Ships wait to enter Port of Houston (USCG Photograph)
September 16, 2008
Coast Guard tackles post-Ike pollution
U.S. Coast Guard units in the Houston - Galveston area have as of 4 p.m. Tuesday processed 51 reports of pollution and repaired or replaced 40 percent of critical aids to navigation damaged or missing after Hurricane Ike.
Of the 51 pollution reports, 15 incidents require active cleanup, 14 require passive action and 22 require no further action by the Coast Guard.
The pollution incidents include discharge of petroleum products from storage tanks that have been damaged and/or are submerged in flood waters, the discharge of fuel from submerged machinery and sunken or damaged vessels in marinas, and natural gas leaks. Among the reports are:
A pipeline in Cameron, La., leaking natural gas from a valve currently under six feet of water.
An oil sheen in Galveston Bay, Texas, with a strong smell of petroleum that extends from Texas City to Galveston.
A tank, with a placard indicating it may contain a toxic and/or corrosive material, that had floated onto a dock and requires removal.
A mile long, heavy sheen, with a diesel smell near Hackberry, La.
Diesel fuel leaking from two storage tanks in Harris County, Texas.
An unknown amount of oil released from a four-inch pipeline at Umbrella Point in Trinity Bay, Texas
A 2,640-foot by 30-foot, light silver sheen coming from a toppled natural gas production platform in the Gulf of Mexico, East Cameron block 272. The sheen is reportedly coming from oil products stored on the platform for running equipment.
Oil in the water coming from a pipeline or well head east of Baytown Marina, Harris County, Texas.
The Coast Guard is also investigating reports of 21 missing or damaged oil and gas platforms in the Gulf of Mexico.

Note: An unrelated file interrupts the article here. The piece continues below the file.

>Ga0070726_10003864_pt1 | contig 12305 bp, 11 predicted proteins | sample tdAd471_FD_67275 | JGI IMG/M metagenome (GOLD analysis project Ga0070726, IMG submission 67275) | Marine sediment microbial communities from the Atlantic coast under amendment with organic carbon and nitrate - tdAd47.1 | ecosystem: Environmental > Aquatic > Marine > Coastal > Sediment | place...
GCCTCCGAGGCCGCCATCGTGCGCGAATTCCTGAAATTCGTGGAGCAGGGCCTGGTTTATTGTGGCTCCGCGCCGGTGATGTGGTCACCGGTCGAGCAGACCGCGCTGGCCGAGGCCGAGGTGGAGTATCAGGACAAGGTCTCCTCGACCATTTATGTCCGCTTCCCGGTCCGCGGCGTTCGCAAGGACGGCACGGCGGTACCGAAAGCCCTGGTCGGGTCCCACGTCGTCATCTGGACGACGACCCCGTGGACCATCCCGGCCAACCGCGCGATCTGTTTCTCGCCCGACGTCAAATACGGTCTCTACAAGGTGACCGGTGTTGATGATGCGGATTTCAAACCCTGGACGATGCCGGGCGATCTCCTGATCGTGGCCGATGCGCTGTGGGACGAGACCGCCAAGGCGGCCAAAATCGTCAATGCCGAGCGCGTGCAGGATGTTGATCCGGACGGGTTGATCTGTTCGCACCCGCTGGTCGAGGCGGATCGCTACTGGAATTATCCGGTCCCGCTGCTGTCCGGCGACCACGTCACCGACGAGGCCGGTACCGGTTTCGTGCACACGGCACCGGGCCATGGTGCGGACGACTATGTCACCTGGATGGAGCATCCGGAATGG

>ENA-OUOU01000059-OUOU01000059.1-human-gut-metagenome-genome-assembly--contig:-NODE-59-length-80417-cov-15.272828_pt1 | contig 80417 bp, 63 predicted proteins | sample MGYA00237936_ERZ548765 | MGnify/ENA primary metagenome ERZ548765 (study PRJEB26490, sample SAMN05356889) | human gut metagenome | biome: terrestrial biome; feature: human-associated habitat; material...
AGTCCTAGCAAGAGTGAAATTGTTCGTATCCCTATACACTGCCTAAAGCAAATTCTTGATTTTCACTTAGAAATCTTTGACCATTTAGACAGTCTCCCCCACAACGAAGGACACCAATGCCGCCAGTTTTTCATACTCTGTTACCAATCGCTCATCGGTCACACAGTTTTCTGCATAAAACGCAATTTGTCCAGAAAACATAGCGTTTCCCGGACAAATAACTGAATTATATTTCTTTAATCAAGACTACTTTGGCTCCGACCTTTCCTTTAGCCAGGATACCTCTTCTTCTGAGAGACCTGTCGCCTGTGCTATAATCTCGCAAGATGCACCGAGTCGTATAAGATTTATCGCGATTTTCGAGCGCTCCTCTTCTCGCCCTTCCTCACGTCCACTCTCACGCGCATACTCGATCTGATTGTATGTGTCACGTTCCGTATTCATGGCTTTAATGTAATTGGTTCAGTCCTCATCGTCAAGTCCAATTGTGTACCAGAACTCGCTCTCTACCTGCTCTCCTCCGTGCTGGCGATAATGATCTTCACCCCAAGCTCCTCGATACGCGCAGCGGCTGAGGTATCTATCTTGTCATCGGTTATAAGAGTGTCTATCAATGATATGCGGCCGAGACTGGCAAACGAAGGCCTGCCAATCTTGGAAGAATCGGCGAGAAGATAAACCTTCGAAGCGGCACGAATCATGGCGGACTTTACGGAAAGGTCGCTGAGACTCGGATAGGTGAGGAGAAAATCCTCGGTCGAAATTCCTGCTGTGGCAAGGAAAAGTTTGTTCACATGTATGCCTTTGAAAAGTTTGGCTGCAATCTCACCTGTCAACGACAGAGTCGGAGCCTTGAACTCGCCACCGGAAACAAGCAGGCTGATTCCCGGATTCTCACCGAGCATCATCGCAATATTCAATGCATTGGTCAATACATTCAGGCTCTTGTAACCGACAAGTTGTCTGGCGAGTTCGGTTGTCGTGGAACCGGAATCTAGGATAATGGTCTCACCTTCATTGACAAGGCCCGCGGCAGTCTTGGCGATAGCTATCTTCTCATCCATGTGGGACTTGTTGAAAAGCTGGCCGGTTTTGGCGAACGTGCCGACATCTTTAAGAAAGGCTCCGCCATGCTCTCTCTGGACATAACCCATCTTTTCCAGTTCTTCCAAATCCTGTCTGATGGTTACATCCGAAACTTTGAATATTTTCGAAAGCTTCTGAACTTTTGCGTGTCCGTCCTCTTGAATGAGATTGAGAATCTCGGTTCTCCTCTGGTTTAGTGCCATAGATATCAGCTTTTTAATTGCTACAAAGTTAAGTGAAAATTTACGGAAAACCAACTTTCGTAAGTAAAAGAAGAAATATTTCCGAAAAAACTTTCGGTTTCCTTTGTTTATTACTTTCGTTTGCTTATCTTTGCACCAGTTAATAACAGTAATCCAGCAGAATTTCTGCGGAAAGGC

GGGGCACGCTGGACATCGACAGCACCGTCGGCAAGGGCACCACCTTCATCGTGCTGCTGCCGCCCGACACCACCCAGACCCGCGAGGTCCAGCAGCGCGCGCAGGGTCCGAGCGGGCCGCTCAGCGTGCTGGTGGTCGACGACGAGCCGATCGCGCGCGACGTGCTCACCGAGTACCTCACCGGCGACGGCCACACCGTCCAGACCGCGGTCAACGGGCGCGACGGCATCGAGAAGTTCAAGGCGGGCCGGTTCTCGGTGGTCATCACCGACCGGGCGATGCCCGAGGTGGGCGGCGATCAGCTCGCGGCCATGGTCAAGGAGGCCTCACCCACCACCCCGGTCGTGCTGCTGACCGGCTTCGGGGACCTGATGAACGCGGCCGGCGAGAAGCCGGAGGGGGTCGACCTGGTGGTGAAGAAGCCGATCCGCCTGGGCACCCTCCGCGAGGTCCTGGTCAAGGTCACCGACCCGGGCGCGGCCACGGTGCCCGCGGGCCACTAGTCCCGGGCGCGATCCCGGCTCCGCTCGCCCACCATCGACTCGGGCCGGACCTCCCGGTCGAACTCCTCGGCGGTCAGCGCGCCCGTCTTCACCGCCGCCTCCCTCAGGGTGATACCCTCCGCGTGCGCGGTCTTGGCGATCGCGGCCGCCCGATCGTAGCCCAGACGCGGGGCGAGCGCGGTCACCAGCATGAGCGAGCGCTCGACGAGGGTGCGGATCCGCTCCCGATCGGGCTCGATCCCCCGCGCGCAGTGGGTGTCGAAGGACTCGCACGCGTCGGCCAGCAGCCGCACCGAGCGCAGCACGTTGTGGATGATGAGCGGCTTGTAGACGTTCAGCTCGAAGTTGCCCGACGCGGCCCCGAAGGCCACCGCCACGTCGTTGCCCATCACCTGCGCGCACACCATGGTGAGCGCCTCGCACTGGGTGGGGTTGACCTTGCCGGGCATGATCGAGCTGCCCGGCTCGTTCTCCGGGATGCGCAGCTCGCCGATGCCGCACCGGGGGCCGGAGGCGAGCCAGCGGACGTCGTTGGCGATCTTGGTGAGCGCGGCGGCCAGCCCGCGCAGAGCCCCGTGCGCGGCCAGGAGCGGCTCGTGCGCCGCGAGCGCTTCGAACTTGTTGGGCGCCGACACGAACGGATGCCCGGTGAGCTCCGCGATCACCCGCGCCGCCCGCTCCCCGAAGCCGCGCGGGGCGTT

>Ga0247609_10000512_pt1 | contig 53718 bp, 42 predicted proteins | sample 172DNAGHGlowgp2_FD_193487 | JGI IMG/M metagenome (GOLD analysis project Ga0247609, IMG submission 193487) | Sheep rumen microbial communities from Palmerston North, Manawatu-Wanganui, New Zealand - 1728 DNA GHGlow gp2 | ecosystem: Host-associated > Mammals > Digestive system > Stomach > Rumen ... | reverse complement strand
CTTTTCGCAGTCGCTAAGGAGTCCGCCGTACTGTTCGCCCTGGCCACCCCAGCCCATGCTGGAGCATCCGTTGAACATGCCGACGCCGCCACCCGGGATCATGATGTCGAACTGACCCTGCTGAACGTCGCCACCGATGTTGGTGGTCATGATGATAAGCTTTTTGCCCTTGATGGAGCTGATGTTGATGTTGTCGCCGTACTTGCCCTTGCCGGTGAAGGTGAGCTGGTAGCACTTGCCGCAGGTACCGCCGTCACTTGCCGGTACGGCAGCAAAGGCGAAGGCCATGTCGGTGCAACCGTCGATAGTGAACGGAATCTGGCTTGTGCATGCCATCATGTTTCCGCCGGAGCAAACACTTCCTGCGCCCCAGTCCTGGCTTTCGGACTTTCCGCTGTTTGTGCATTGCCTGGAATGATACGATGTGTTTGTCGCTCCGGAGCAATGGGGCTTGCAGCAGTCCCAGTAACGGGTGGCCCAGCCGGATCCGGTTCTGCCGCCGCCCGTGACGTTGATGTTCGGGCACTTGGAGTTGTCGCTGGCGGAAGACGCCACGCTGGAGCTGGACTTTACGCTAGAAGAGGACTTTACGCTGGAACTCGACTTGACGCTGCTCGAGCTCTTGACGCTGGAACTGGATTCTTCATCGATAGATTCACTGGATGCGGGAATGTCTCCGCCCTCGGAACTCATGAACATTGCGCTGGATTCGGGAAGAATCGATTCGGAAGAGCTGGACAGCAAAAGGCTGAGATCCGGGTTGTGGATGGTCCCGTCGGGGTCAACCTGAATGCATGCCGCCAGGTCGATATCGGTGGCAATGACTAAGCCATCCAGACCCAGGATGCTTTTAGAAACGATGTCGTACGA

The Coast Guard Marine Transportation System Recovery Unit in Houston reported 15 cargo containers were in the waters of Greens Bayou and 20 cargo containers were in the waters of Carpenters Bayou. Some of the containers were marked with hazardous materials placards but no sheen or visible release of pollutants was observed. All of the containers are secured and tug boats are preventing the containers from moving up channel. Up to 80 more cargo containers are reported to be in flood waters.
More than 25 personnel and their specialized equipment from the Pacific, Gulf and Atlantic Strike Teams and the National Strike Force Coordination Center have been deployed to the area to help respond to and mitigate pollution incidents.
Port Conditions as of 3 p.m. Tuesday were as follows:
New Orleans Ð Open
Morgan City, La. Ð Open with restrictions
Lake Charles, La. Ð Open to shallow draft traffic
Orange, Texas Ð Open to shallow draft traffic
Port Arthur/Beaumont, Texas Ð Open to shallow draft traffic
Houston Ð Open to shallow draft traffic
Texas City, Texas Ð Closed
Galveston, Texas Ð Open with a 12-foot draft restriction
Freeport, Texas Ð Closed
Port Lavaca/Point Comfort, Texas Ð Closed
Corpus Christi, Texas Ð Open
The Gulf Intracoastal Waterway is open from the Houston and Galveston area westward to Corpus Christi.
As of 4 p.m. Tuesday, there were 131 vessels awaiting access to the following ports:
Lake Charles: 4
Port Arthur: 16
Texas City: 7
The Louisiana Offshore Oil Port resumed tanker off loading and is also making deliveries to customers from its storage facilities.
Coast Guard aircraft sorties continue to focus on emergent search and rescue, port assessments, damage assessments and pollution reporting, in that order. There are currently nine fixed-wing and 25 rotary-wing assets dedicated to Hurricane Ike operations.
Other resources and personnel deployed to support Hurricane Ike operations include 19 personnel from the Deployable Operations Group, personnel and equipment from Marine Safety and Security Teams New Orleans, Boston, Sand Diego and Kings Bay, Ga. There are 16 Coast Guard cutters working in the Houston-Galveston area of responsibility with three more cutters enroute.
"Our Port Coordination Team efforts with port stakeholders are essential for a quick and efficient assessment of all captain of the port zone waterways," said Capt. William Diehl, Captain of the Port Houston-Galveston. "Partnering with industry to restore navigation on waterways is essential in the process of reopening this economically critical port. An emphasis on safety is paramount to eliminate any further marine casualties during this period of navigation uncertainty."